Scleroderma (Progressive Systemic Sclerosis, PSS)

Characterized by excessive fibrosis in a variety of tissues from collagen deposition by activated fibroblasts. About 75% of cases are in women, mostly middle aged. Patterns of disease include:

Limited scleroderm, or CREST syndrome: the benign form of PSS, serologically suggested by the presence of anti-centromere antibody

  • C = Calcinosis in skin and elsewhere
  • R = Raynaud's phenomenon, sensitivity to cold
  • E = Esophageal dysmotility from submucosal fibrosis
  • S = Sclerodactyly from dermal fibrosis
  • T = Telangiectasias

Diffuse scleroderma: the worst form of PSS; Scl-70 (anti-DNA topoisomerase I) antibody shows specificity for this form. It may include all of the findings with CREST, but additionally has renal findings: arterial intimal thickening and proliferation (hyperplastic arteriolosclerosis) leading to hypertensive emergency (malignant hypertension) when systolic pressure is ≥180 and/or diastolic pressure ≥120 mmHg along with signs of acute or ongoing end-organ damage with arterial fibrinoid necrosis, thrombosis, and renal infarction. Half of diffuse PSS patients die from renal disease. The lungs in this form of scleroderma may have diffuse alveolar fibrosis leading to honeycomb fibrosis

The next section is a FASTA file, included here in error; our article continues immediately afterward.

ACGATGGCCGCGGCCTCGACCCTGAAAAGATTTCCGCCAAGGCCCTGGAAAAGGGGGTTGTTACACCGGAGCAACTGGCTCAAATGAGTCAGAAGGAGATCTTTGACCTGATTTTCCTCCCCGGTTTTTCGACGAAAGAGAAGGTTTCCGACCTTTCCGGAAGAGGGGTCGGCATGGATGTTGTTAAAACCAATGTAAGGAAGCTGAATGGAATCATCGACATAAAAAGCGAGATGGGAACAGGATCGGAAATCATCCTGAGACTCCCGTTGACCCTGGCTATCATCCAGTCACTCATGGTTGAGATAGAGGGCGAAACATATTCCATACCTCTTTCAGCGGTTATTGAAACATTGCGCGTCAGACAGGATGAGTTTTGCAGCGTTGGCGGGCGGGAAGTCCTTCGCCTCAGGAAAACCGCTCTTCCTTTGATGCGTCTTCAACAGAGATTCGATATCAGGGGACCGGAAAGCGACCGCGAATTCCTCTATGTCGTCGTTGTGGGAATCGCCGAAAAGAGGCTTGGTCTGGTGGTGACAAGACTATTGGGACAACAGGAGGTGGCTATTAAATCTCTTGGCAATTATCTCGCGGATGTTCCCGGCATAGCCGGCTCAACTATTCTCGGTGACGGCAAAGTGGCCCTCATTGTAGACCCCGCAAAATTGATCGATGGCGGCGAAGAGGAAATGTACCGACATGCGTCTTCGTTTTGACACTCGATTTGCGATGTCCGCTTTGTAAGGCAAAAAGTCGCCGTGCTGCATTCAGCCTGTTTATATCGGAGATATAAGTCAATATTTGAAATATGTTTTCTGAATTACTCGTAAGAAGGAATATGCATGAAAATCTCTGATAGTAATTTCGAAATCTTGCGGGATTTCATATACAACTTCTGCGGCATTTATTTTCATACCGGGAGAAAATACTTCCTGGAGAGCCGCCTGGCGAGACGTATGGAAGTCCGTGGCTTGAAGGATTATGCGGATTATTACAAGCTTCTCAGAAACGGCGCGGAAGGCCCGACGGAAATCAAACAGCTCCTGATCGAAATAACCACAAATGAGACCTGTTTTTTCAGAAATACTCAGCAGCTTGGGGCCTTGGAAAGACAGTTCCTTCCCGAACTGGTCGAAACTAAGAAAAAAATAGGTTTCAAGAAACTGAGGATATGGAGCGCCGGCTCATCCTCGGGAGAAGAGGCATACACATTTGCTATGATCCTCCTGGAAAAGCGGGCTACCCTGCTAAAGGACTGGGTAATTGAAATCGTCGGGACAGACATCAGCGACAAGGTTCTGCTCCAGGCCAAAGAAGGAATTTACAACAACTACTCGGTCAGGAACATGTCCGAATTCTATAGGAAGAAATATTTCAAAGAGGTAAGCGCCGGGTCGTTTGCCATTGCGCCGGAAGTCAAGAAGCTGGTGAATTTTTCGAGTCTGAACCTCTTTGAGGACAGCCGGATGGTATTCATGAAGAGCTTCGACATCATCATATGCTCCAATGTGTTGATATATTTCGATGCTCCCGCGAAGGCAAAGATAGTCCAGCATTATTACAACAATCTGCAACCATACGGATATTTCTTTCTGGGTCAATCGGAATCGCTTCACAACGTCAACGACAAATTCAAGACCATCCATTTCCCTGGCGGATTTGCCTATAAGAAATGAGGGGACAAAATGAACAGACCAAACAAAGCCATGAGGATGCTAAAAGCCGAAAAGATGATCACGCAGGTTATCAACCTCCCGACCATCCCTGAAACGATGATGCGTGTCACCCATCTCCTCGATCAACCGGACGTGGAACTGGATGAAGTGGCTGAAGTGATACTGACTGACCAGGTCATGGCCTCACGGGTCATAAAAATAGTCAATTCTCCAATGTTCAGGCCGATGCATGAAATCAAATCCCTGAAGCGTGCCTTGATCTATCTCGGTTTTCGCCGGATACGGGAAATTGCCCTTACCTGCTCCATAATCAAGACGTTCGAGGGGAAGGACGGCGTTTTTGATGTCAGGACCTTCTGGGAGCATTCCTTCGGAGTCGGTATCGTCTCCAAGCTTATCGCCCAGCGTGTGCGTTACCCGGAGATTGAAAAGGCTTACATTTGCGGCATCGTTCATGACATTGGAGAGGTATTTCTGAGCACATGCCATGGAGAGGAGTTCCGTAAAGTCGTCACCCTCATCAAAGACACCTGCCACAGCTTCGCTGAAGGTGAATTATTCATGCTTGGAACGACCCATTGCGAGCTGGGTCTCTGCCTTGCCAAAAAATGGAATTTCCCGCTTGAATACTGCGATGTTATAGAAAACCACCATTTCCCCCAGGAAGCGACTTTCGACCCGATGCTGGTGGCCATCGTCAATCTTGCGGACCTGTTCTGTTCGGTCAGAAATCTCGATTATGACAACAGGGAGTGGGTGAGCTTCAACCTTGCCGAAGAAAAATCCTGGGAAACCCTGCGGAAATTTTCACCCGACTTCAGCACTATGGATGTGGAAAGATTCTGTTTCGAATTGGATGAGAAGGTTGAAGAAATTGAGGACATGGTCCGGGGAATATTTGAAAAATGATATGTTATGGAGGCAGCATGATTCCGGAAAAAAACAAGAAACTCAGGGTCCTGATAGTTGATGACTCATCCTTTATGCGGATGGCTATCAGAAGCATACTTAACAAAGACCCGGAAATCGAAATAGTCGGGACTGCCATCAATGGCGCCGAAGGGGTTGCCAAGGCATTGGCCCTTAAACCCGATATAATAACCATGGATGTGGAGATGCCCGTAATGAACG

Morphea: this is skin fibrosis only